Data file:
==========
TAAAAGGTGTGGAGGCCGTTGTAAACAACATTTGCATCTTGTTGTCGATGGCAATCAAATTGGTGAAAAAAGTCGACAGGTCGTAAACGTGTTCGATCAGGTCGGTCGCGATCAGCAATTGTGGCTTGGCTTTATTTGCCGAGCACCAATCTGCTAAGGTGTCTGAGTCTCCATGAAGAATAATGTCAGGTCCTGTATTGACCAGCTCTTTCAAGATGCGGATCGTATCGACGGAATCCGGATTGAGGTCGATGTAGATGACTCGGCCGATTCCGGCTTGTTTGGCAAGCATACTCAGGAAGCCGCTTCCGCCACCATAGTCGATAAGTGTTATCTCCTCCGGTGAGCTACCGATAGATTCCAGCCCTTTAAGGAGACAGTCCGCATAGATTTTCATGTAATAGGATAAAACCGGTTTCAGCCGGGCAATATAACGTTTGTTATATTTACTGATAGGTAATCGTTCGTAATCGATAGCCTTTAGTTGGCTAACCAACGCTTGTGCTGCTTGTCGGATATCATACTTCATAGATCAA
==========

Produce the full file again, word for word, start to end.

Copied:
TAAAAGGTGTGGAGGCCGTTGTAAACAACATTTGCATCTTGTTGTCGATGGCAATCAAATTGGTGAAAAAAGTCGACAGGTCGTAAACGTGTTCGATCAGGTCGGTCGCGATCAGCAATTGTGGCTTGGCTTTATTTGCCGAGCACCAATCTGCTAAGGTGTCTGAGTCTCCATGAAGAATAATGTCAGGTCCTGTATTGACCAGCTCTTTCAAGATGCGGATCGTATCGACGGAATCCGGATTGAGGTCGATGTAGATGACTCGGCCGATTCCGGCTTGTTTGGCAAGCATACTCAGGAAGCCGCTTCCGCCACCATAGTCGATAAGTGTTATCTCCTCCGGTGAGCTACCGATAGATTCCAGCCCTTTAAGGAGACAGTCCGCATAGATTTTCATGTAATAGGATAAAACCGGTTTCAGCCGGGCAATATAACGTTTGTTATATTTACTGATAGGTAATCGTTCGTAATCGATAGCCTTTAGTTGGCTAACCAACGCTTGTGCTGCTTGTCGGATATCATACTTCATAGATCAA